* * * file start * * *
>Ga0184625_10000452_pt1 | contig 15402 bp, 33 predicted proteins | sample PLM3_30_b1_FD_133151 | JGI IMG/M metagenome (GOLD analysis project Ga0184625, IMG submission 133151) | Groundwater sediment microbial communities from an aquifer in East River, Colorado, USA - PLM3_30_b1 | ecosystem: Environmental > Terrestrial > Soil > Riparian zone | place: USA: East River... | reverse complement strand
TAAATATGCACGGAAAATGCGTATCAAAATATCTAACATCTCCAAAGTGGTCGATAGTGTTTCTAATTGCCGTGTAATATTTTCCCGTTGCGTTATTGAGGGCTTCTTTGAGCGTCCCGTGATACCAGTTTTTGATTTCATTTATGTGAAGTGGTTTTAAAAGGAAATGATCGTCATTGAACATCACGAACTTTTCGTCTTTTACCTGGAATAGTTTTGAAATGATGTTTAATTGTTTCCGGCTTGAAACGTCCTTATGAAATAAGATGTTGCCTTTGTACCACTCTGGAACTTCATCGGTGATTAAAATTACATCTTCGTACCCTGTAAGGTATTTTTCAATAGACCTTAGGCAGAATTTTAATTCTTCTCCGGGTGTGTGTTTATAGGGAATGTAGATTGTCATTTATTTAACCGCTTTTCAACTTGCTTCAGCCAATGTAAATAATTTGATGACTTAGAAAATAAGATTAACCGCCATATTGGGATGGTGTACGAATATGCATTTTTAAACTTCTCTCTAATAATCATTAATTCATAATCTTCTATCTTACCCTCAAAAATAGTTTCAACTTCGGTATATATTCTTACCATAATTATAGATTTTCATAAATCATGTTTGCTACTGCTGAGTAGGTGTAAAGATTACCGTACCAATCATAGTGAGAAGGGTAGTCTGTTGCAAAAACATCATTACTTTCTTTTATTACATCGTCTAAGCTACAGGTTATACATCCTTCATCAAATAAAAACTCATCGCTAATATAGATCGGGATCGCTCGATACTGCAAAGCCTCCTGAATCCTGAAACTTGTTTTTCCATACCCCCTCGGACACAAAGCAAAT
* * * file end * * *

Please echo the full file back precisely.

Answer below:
>Ga0184625_10000452_pt1 | contig 15402 bp, 33 predicted proteins | sample PLM3_30_b1_FD_133151 | JGI IMG/M metagenome (GOLD analysis project Ga0184625, IMG submission 133151) | Groundwater sediment microbial communities from an aquifer in East River, Colorado, USA - PLM3_30_b1 | ecosystem: Environmental > Terrestrial > Soil > Riparian zone | place: USA: East River... | reverse complement strand
TAAATATGCACGGAAAATGCGTATCAAAATATCTAACATCTCCAAAGTGGTCGATAGTGTTTCTAATTGCCGTGTAATATTTTCCCGTTGCGTTATTGAGGGCTTCTTTGAGCGTCCCGTGATACCAGTTTTTGATTTCATTTATGTGAAGTGGTTTTAAAAGGAAATGATCGTCATTGAACATCACGAACTTTTCGTCTTTTACCTGGAATAGTTTTGAAATGATGTTTAATTGTTTCCGGCTTGAAACGTCCTTATGAAATAAGATGTTGCCTTTGTACCACTCTGGAACTTCATCGGTGATTAAAATTACATCTTCGTACCCTGTAAGGTATTTTTCAATAGACCTTAGGCAGAATTTTAATTCTTCTCCGGGTGTGTGTTTATAGGGAATGTAGATTGTCATTTATTTAACCGCTTTTCAACTTGCTTCAGCCAATGTAAATAATTTGATGACTTAGAAAATAAGATTAACCGCCATATTGGGATGGTGTACGAATATGCATTTTTAAACTTCTCTCTAATAATCATTAATTCATAATCTTCTATCTTACCCTCAAAAATAGTTTCAACTTCGGTATATATTCTTACCATAATTATAGATTTTCATAAATCATGTTTGCTACTGCTGAGTAGGTGTAAAGATTACCGTACCAATCATAGTGAGAAGGGTAGTCTGTTGCAAAAACATCATTACTTTCTTTTATTACATCGTCTAAGCTACAGGTTATACATCCTTCATCAAATAAAAACTCATCGCTAATATAGATCGGGATCGCTCGATACTGCAAAGCCTCCTGAATCCTGAAACTTGTTTTTCCATACCCCCTCGGACACAAAGCAAAT